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About Encyclo

Encyclo is an encyclopedia of the future of news, produced by the Nieman Journalism Lab at Harvard University.

You may already know the Lab for our reporting, analysis, and commentary on how the world of journalism is changing, both through our website and our Twitter feed. The Internet has revolutionized the way news is gathered, assembled, distributed, and consumed, and our mission is to learn about those changes, to identify what’s working and what isn’t, and to do our small part in helping that evolution along.

But our main site emphasizes new developments and the latest news. We think there’s great value in a resource that steps back a bit from the daily updates and focuses on background and context. What is it about Voice of San Diego that people find interesting? How has The New York Times been innovating? What model is Politico trying to achieve? Those kinds of questions are why we decided to build Encyclo — a resource on the most important organizations and issues in journalism’s evolution.

What you’ll find in Encyclo

Our initial focus is on the companies and organizations that are having a big impact on the future of news. That includes a lot of traditional news organizations doing innovative work (like The New York Times, The Atlantic, The Guardian, and CNN) and a lot of newcomers whose business models are made possible by the Internet (like Talking Points Memo, GlobalPost, and West Seattle Blog). Some are nonprofits focusing on high-end investigative and watchdog work; some are building around cheap commodity content or aggregation and hoping search engine optimization will generate revenue.

Reasonable people can make their own judgments about the value of these various outlets — but they’ve all got something to teach us about how the business of news is changing. We believe there’s something to be learned from both ProPublica and Gawker Media, from the Wall Street Journal and WikiLeaks, from the Texas Tribune and the Huffington Post.

In addition to news outlets and organizations, we’ve also included a number of entries on those in the technology world who are having a major impact on news — companies like Google, Apple, Twitter, Facebook, and Craigslist.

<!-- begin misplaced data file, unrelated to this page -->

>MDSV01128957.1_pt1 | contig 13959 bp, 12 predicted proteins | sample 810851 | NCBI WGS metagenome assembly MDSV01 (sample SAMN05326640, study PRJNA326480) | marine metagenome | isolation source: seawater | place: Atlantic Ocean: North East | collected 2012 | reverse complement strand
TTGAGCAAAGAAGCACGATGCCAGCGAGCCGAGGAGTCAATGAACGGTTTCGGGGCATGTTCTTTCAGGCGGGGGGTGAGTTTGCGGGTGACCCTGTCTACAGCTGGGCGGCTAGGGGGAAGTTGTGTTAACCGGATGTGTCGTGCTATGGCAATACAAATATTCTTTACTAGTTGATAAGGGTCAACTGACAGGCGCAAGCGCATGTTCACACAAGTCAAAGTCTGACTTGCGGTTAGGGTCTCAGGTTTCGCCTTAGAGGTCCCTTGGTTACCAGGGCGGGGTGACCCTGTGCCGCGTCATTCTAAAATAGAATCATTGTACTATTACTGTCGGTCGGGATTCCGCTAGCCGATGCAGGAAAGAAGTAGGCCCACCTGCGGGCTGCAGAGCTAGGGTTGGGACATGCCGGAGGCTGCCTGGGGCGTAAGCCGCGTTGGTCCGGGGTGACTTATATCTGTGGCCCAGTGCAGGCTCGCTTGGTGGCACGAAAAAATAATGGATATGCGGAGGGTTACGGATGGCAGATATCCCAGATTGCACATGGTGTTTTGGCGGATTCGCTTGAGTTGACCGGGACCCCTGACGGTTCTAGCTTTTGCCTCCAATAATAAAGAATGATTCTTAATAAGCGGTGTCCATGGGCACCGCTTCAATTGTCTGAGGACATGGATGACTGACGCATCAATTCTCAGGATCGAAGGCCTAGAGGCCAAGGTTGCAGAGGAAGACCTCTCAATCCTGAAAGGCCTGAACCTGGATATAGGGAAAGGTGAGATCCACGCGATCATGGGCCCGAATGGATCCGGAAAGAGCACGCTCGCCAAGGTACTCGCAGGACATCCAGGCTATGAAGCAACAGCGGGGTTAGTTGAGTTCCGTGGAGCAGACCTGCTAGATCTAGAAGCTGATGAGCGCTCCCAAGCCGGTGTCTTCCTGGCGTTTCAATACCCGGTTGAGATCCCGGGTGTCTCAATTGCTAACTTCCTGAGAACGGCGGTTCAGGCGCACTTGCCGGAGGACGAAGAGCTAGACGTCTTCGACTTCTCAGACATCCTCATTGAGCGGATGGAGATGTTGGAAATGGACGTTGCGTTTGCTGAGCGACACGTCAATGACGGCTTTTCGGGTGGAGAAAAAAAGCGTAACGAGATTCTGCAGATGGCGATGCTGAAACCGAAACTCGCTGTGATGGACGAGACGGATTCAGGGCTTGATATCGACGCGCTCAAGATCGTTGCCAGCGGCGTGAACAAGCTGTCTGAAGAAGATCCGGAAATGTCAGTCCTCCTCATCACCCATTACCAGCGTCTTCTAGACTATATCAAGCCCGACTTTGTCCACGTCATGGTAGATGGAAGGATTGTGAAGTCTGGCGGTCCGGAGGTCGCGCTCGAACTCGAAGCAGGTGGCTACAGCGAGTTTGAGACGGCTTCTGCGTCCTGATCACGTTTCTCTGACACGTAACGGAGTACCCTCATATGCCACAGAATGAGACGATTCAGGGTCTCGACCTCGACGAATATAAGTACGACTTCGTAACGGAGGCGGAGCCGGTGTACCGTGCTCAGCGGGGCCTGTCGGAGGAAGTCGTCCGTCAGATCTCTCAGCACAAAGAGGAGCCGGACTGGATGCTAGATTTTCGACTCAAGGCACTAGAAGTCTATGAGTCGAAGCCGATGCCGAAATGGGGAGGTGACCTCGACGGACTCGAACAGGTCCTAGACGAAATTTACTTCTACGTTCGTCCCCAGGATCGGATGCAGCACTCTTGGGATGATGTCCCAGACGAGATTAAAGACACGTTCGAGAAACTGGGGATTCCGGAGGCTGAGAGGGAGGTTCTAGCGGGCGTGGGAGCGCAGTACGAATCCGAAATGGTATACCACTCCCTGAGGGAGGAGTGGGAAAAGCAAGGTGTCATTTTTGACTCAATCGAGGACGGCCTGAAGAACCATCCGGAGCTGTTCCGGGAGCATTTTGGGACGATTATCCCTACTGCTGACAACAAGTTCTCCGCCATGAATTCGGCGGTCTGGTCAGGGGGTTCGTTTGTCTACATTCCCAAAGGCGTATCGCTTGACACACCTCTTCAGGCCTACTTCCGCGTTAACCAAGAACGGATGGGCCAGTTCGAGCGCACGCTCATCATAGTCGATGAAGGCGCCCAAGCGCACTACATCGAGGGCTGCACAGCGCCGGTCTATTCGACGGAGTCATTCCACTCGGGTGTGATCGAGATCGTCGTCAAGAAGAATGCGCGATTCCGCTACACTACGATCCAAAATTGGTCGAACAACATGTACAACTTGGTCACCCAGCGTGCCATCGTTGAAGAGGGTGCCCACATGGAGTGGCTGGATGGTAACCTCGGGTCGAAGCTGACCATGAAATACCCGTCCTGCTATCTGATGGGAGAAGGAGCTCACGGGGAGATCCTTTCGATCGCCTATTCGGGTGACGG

This is only our initial focus. In the coming months and years, we hope to expand Encyclo into a number of new and exciting directions, providing you with more smart, contextualized information about the most important issues facing journalism today.

Anatomy of an entry

The focus of each entry is the main narrative (1), an encyclopedia-style write-up summarizing what’s important about the subject from a future-of-news perspective. That narrative will be updated regularly when there’s new and important news out about the subject. Note that on many entries, the narrative is too long to display in full at first; click “Keep reading” to see the entire narrative.

To the left of the narrative are the key links (2): important news articles and commentaries that give you an idea of the conversations that have gone on around the subject. We’ll also be updating these regularly. We also include a link to the organization’s website and Twitter account.

Below that you’ll find a listing of the organization’s peers, allies, and competitors (3). Some of these will be partners or corporate siblings of the subject; others will be fierce rivals. Consider it a place to explore other outlets working in the same space.

Below that are the five most recent articles from the Nieman Journalism Lab archive on the subject (4). Click the “All Lab posts” link to see our complete archive of relevant articles.

And next to that are the five most recent articles from Mediagazer (5), the terrific aggregator of news about the news business. For most entries, this will be the freshest and newest source of curated news.

Encyclo to go

On every Encyclo entry page there’s a bit of code that will let you embed a link to that entry on your blog or website. It’s a great way to give your readers access to more background and context on the news organization or company you’re writing about.

If you’re writing a blog post on MinnPost, for instance, embedding our widget will give your reader access to a host of information about MinnPost. We’ll be including these widgets on Lab stories about Encyclo subjects, and we hope you’ll use them too.

How you can help

We’ve put a lot of effort into compiling the entries here, but we know they’re not perfect. There are important news organizations we’re missing, and there are important details in specific entries that we’ve forgotten.

We’re going to work hard to add entries and keep things up-to-date with the fast-changing world around us. But we need your help. Go to our make-Encyclo-better page and tell us what we need to add, update, improve, or fix. We’ll thank people who help us out on this page. (Plus, if you come to visit us in Cambridge, we’ll buy you the beverage of your choice.) While Encyclo is a Nieman Journalism Lab project, it’ll only achieve its full potential if others get involved.


Project head: Joshua Benton
Lead author: Mark Coddington

Lab staff: Megan Garber, Justin Ellis, Andrew Phelps
Contributor: Michael Morisy
Design and coding: Joshua Benton

Encyclo was made possible through a grant from the John S. and James L. Knight Foundation. We’re very grateful for their support for what the Lab does.

We also thank the entire staff at the Nieman Foundation for their help and support, particularly curator Bob Giles and financial director Carole Osterer.

Any questions about Encyclo? Feel free to get in touch.

The Nieman Journalism Lab is a collaborative attempt to figure out how quality journalism can survive and thrive in the Internet age.
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